on 24 July 1817

She opened her mouth

with wisdom and in her tongue

is the law of kindness.

Prov 31.26

I was moved to see her final resting place as were others. A woman from Australia face-timed with her daughter back home and showed her Jane’s grave. Her daughter, another huge fan, was excited to be able to see it from afar. The wonders of modern technology.

I decided to join a guided tour of the rest of the cathedral while I was there and I’m so glad I did. The tour guide was incredibly knowledgeable and interesting. The building has over 1400 years of history. There has been a church on the site since 648. The building of the Norman cathedral took place from 1079  to 1093 with the nave being remodeled between 1350 to 1410.

Here are a few pictures from this amazing place of worship that holds many stories and has been through so much including a reformation, civil war, crumbling foundations – and yet still stands.

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The 12th-century Tournal marble baptismal font depicts scenes from the life of Saint Nicholas (yes, that St. Nicholas, the original Santa Claus)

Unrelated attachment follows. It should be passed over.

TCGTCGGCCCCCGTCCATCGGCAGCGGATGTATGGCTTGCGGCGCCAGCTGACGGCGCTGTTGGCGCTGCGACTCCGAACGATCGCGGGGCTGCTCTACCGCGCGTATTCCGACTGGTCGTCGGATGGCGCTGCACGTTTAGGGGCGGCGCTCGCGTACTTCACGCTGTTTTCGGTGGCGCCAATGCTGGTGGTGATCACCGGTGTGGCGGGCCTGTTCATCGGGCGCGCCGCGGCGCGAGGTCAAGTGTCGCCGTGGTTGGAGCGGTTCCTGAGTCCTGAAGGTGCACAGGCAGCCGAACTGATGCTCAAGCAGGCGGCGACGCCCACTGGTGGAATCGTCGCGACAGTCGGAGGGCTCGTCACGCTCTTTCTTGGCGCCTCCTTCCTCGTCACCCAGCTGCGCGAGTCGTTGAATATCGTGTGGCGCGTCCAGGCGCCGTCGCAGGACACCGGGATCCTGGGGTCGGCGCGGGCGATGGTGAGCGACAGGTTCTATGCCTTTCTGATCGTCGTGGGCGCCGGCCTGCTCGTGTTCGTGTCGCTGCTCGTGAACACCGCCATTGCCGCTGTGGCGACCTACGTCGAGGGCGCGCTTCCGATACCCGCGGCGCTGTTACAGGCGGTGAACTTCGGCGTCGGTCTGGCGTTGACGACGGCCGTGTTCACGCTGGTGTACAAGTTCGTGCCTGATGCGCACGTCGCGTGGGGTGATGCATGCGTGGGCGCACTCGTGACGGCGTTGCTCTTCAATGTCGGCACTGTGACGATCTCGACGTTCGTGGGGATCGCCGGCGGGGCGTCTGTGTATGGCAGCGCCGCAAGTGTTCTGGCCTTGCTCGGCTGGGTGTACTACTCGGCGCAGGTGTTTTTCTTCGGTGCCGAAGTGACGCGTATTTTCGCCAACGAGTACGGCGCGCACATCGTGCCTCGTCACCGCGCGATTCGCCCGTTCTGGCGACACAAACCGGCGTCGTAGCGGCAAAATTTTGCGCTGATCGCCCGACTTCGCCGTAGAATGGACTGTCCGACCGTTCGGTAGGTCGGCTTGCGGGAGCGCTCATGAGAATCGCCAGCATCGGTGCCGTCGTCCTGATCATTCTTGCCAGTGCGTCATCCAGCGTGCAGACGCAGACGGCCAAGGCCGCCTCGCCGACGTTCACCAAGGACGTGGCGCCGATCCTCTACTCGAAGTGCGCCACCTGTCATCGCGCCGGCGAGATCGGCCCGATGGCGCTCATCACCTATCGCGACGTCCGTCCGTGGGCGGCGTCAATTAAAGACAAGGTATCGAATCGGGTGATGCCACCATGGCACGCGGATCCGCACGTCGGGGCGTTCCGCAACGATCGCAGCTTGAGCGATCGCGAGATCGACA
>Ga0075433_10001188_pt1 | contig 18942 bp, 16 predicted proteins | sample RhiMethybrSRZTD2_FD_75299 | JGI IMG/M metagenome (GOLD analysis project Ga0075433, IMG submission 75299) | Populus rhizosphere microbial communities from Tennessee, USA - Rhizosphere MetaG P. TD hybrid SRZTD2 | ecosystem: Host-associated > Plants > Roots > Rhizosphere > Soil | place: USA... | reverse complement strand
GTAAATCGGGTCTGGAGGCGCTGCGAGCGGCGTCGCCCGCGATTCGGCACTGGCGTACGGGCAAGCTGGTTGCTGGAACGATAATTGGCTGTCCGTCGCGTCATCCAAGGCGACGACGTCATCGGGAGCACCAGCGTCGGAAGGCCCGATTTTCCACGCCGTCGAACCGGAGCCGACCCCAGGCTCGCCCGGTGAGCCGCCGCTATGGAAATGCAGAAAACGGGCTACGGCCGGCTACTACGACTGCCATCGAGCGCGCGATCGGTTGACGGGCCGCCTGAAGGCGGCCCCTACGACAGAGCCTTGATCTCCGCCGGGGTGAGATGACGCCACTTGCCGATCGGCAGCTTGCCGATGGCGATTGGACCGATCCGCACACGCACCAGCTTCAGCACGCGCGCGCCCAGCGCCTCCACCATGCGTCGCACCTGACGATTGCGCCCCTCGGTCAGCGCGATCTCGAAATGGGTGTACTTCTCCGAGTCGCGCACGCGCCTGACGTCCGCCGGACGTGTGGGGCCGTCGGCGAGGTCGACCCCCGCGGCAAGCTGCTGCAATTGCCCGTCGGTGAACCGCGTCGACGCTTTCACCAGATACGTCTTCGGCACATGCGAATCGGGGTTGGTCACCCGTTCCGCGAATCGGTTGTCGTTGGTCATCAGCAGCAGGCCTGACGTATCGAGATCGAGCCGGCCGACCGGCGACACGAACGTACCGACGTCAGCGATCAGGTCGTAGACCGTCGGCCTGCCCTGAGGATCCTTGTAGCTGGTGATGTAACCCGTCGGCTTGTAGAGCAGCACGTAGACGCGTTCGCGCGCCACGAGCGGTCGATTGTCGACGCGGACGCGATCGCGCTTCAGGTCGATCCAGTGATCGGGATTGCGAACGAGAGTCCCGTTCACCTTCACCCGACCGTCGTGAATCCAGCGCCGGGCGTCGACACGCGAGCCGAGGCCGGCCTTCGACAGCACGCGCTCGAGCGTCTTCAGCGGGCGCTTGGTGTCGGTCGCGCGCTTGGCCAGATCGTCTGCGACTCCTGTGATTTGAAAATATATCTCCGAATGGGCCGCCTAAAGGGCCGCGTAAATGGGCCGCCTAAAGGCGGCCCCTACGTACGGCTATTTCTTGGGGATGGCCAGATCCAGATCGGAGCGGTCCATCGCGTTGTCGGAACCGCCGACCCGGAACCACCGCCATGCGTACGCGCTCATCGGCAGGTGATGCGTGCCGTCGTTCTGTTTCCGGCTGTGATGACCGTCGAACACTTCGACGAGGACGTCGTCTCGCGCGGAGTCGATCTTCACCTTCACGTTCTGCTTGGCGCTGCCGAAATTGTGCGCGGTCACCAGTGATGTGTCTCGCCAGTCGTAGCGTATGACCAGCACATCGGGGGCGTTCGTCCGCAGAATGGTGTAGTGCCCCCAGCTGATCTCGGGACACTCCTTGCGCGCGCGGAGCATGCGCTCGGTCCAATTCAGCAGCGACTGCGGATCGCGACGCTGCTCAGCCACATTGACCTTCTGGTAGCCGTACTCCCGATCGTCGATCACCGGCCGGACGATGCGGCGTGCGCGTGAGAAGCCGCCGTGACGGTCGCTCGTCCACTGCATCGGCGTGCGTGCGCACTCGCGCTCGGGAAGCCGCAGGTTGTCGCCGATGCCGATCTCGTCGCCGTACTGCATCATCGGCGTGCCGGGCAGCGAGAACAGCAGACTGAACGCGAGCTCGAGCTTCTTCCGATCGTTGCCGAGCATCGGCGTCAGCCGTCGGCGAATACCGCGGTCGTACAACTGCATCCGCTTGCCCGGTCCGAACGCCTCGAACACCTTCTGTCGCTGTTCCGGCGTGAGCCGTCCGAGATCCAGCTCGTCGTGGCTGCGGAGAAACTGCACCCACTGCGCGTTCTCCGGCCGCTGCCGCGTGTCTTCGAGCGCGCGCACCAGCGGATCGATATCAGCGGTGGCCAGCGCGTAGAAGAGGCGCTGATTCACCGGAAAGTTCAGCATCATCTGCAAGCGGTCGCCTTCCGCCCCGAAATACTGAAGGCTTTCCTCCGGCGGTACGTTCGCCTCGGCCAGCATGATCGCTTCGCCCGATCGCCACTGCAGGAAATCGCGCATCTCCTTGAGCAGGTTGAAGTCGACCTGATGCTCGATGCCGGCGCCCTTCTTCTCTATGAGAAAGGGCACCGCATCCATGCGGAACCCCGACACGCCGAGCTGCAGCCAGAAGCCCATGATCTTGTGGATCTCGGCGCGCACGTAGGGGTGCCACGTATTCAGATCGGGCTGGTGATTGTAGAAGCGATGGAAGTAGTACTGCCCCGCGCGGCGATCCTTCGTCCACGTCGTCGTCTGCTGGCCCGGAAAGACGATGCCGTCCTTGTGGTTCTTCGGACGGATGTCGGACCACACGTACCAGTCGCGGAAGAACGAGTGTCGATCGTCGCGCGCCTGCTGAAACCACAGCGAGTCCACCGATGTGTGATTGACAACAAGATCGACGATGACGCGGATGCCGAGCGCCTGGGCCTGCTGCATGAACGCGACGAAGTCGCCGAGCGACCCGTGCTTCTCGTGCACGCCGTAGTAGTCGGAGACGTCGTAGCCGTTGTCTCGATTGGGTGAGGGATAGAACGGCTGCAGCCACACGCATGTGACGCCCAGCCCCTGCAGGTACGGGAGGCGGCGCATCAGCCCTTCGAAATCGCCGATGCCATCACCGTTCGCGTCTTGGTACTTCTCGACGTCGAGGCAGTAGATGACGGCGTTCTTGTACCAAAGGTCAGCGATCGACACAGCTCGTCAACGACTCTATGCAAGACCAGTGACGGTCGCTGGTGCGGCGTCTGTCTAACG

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The west window is particularly interesting. It had at one time been an amazing work of stained glass. During the civil war of 1642 – 1648, Oliver Cromwell’s army stormed the Royalist supporting cathedral, ripped open the graves of the ancient kings, queens and bishops and threw their bones and skulls through the window destroying most if it. Once the Roundheads left, the local citizens picked up the shards of glass and hid them. In 1660, the window was restored using the rescued shards, creating a modern mosaic look.

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This is one of six mortuary chests containing the mortal remains of early bishops and kings including the famous Canute (Cnut) and his wife Queen Emma. Of course, the bones are all mixed up after the Roundheads threw them through the window. Forensic archeologists are only just now being able to sort out whose remains belong to who.

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These twentieth-century paintings of icons by Sergi Fyodorov include one of Saint Swithun, patron saint of the cathedral. His remains at one time lay behind this wall and pilgrims would crawl through the Holy Hole, at the bottom of the picture, to be close to his bones.